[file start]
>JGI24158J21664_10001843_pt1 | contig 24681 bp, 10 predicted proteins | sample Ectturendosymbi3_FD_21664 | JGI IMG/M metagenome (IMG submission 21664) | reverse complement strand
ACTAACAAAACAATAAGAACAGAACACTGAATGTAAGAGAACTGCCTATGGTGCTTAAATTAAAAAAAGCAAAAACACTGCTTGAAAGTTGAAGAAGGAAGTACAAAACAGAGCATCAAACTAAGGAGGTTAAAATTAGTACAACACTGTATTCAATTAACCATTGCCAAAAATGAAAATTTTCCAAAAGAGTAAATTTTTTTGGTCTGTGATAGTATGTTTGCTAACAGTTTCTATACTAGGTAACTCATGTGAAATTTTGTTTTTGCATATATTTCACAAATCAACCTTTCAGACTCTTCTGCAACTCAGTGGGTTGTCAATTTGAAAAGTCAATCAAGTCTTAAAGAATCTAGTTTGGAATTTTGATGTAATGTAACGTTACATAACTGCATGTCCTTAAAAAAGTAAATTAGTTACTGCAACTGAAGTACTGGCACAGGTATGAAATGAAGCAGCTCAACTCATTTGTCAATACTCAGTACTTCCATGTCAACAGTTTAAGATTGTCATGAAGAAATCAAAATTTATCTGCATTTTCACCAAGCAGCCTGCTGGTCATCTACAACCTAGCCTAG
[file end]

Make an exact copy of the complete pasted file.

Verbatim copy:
>JGI24158J21664_10001843_pt1 | contig 24681 bp, 10 predicted proteins | sample Ectturendosymbi3_FD_21664 | JGI IMG/M metagenome (IMG submission 21664) | reverse complement strand
ACTAACAAAACAATAAGAACAGAACACTGAATGTAAGAGAACTGCCTATGGTGCTTAAATTAAAAAAAGCAAAAACACTGCTTGAAAGTTGAAGAAGGAAGTACAAAACAGAGCATCAAACTAAGGAGGTTAAAATTAGTACAACACTGTATTCAATTAACCATTGCCAAAAATGAAAATTTTCCAAAAGAGTAAATTTTTTTGGTCTGTGATAGTATGTTTGCTAACAGTTTCTATACTAGGTAACTCATGTGAAATTTTGTTTTTGCATATATTTCACAAATCAACCTTTCAGACTCTTCTGCAACTCAGTGGGTTGTCAATTTGAAAAGTCAATCAAGTCTTAAAGAATCTAGTTTGGAATTTTGATGTAATGTAACGTTACATAACTGCATGTCCTTAAAAAAGTAAATTAGTTACTGCAACTGAAGTACTGGCACAGGTATGAAATGAAGCAGCTCAACTCATTTGTCAATACTCAGTACTTCCATGTCAACAGTTTAAGATTGTCATGAAGAAATCAAAATTTATCTGCATTTTCACCAAGCAGCCTGCTGGTCATCTACAACCTAGCCTAG